Whenever someone wrongs me, I always tell myself that the best revenge is living well. So when Riley is gone, my revenge against the alcoholism (not against him) is that I will attempt to live my life well. I will survive and be happy.

WAIT A DARN MINUTE!! Why should I wait until he dies?? I think living your life every day to make it the best it can be is the only way to go. I’m not going to waste one second of potential happiness on allowing the stress of alcoholism to take me to a dark place. It's a tall order for someone who lives inside a craziness bubble. I'll have to remind myself to be happy several times during the day.

My mother used to tell me “This is a day you will never have again. Better make the most of it.” I think my mother was right! Today I will be happy, productive and make lemonade!


Syd said...

Good stuff, Linda. And yes to living this day as it is rather than waiting for one that may not come in the future.

hyperCRYPTICal said...

Your mother was right Linda - we must make the most of every day.

And you, you are inspirational!

Anna :o]

Bev said...

My husband and I often talk about how we will 'handle' the 'other one's funeral'. Some of what we talk about is pretty dark humor but it's good to talk about it because someday 'that day' will come. One of us will be left behind and must 'pick up the pieces' somehow, be present at the funeral and all of what that entails. But I've rarely thought about it for our son who is alcoholic . I haven't gotten there.. I hope I won't but as time goes on...I am doubtful of his future. Every day is different - sometimes hopeful, sometimes desparte for his recovery and sometimes what comes close to 'normal'. I read about the wives, daughters, husbands and sons go through with an end stage alcoholic and pray that will never happen to us. But the longer my son remains an alcoholic the more real that possibility becomes. So l try to remind myself that I have a life to live too. And try to stay focused, stay positive. I have thought of a private funeral though for my son because I don't want to hear what others have to say about him - how horrible it must have been for him -especially when they never tried to be part of his life or avoid talking about him to me now. I think your mom was right Linda - you only have today and you have to make the best of it : D

Anonymous said...

Bill said...

I truly enjoy reading your blog because I can identify so much with your experiences and observations.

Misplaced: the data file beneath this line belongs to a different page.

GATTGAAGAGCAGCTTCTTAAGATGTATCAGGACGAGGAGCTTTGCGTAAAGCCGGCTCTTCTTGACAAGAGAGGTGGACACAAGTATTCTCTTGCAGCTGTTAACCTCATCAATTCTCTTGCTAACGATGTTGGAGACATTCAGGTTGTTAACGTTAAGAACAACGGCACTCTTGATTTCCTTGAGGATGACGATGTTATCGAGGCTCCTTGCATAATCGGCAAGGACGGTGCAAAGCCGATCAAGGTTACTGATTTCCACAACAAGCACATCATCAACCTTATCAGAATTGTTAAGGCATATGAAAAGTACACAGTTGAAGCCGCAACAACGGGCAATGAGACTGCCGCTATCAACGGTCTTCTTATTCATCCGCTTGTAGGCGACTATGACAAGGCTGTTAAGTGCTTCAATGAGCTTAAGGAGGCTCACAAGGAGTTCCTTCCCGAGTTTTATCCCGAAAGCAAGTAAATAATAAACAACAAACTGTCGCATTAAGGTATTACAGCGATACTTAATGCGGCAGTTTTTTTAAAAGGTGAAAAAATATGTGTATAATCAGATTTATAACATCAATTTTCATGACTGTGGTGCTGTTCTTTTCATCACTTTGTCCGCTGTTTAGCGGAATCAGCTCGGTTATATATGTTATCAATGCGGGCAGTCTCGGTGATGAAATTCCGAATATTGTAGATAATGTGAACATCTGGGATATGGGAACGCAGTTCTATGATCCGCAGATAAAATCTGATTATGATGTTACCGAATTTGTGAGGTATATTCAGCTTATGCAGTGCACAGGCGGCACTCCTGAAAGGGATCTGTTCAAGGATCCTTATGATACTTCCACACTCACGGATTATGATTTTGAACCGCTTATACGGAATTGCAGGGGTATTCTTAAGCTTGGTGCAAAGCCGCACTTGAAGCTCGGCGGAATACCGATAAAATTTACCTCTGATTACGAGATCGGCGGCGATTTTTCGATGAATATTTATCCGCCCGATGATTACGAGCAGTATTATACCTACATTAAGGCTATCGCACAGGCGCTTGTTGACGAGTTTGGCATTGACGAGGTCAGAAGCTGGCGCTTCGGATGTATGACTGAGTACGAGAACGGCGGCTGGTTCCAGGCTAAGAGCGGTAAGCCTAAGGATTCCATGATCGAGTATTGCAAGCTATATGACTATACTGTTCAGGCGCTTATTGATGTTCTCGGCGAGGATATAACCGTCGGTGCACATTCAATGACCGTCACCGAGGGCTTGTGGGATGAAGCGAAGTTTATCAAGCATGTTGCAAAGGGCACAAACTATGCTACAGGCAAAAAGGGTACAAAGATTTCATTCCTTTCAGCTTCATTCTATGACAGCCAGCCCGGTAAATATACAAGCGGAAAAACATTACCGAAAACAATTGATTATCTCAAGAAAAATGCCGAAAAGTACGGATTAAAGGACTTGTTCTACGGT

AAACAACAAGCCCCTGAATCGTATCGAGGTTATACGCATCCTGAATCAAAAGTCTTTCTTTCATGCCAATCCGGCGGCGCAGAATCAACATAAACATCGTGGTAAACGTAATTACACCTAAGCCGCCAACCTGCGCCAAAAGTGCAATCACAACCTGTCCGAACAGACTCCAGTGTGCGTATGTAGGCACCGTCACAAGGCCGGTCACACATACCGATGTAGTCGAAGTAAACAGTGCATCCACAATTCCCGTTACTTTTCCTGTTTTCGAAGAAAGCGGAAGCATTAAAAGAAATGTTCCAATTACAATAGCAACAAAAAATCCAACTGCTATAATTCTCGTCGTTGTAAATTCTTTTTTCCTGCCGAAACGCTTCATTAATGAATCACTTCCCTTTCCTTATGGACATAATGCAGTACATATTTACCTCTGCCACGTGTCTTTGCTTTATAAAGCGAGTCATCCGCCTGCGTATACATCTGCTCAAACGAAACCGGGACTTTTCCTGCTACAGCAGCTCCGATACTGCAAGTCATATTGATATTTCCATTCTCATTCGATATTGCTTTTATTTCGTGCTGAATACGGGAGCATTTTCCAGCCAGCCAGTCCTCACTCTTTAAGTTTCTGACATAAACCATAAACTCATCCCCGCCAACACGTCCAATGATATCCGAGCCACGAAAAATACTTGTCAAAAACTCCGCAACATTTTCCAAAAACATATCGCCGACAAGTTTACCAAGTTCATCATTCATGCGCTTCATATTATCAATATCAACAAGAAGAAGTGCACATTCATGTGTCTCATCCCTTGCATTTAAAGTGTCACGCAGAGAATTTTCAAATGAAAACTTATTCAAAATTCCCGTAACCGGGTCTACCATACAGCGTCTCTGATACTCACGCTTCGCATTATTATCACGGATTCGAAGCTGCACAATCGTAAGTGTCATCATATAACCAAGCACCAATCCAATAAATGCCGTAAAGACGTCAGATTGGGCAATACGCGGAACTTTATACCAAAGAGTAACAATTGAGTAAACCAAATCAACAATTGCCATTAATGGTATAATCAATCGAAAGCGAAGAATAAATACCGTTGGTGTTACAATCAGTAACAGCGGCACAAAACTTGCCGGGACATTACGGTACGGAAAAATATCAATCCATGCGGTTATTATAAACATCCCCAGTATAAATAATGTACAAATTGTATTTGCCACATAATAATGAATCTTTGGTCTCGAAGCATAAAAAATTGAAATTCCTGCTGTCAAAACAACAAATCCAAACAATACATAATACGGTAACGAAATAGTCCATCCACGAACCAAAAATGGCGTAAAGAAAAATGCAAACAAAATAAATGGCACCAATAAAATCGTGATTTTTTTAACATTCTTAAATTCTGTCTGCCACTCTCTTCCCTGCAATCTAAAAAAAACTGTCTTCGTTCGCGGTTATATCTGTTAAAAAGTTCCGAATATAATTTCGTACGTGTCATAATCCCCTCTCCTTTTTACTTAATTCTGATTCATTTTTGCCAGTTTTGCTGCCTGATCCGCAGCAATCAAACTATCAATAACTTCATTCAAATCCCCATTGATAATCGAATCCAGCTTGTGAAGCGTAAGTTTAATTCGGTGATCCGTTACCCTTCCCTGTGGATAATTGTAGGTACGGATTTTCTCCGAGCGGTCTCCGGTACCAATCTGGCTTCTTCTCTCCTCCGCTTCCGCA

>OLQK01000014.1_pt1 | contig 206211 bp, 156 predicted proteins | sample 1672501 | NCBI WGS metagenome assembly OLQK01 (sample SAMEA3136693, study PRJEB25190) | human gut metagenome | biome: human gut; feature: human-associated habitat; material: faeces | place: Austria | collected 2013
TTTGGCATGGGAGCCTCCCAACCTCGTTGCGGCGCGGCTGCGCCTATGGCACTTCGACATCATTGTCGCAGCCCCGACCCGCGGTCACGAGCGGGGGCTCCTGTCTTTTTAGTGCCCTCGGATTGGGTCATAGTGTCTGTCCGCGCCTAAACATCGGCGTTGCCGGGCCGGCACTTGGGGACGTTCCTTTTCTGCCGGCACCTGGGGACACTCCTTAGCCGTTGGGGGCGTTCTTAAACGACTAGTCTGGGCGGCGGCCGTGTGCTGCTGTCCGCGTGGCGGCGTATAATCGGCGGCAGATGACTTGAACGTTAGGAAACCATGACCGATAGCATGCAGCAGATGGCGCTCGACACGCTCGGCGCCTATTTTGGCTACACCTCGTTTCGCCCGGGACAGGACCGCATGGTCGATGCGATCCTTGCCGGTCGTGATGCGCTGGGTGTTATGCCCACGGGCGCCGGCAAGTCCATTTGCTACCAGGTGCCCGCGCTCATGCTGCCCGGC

My wife recently spent 16 days in ICU followed by 26 days in an acute care hospital trying to get her off the respirator and back on her feet. At one point in the ICU the Dr told me that he couldn't guarantee she would survive. At that moment I had the thought that maybe that wouldn't be the worst outcome, but immediately felt guilty for having the thought.

She's back home now, but returned to drinking and not eating within a week after her arrival. This is the same pattern of behavior that put her in ICU just two months ago. The Drs have already told me that the next detox may not turn out so favorable. Again, the thought entered my mind, why are we continuing to bring her back from the edge? What's the point? One of the ICU nurses made the same observation. According to her, they see this type of behavior all the time in the ER and ICU.

It seems that the 'immortal alcoholic' is more common than I initially thought. I'm married to one....

Great blog. Keep up the good work.

frostie said...

Thank you for your words.

I divorced my alcoholic last year. I grieve our marriage. I grieve the 20 years spent waiting for him to "get better." I grieve my husband as though he is dead because it seems as though he is.

One thing that died was my constant expectation that he would be the perfect spouse if he could just be sober--stay in recovery--drink less--detox. A person is not the result of subracting addiction. I expected that if I could chip away the rocky exterior of alcoholism, I would expose the marble statue of David beneath.

The ugly times are gone because I have removed myself from the alcoholic equation, and while we are friendly, it is hard to watch my ex slip further away. As those of us who know the condition, it does not yield a sublime death. There will be no beautiful corpse.

Our children and families are marred by this disease, too, and I know that each of us will have to accept powerlessness, but will we ever do so, realistically and thoroughly? I know we already hear the "if only I hads.."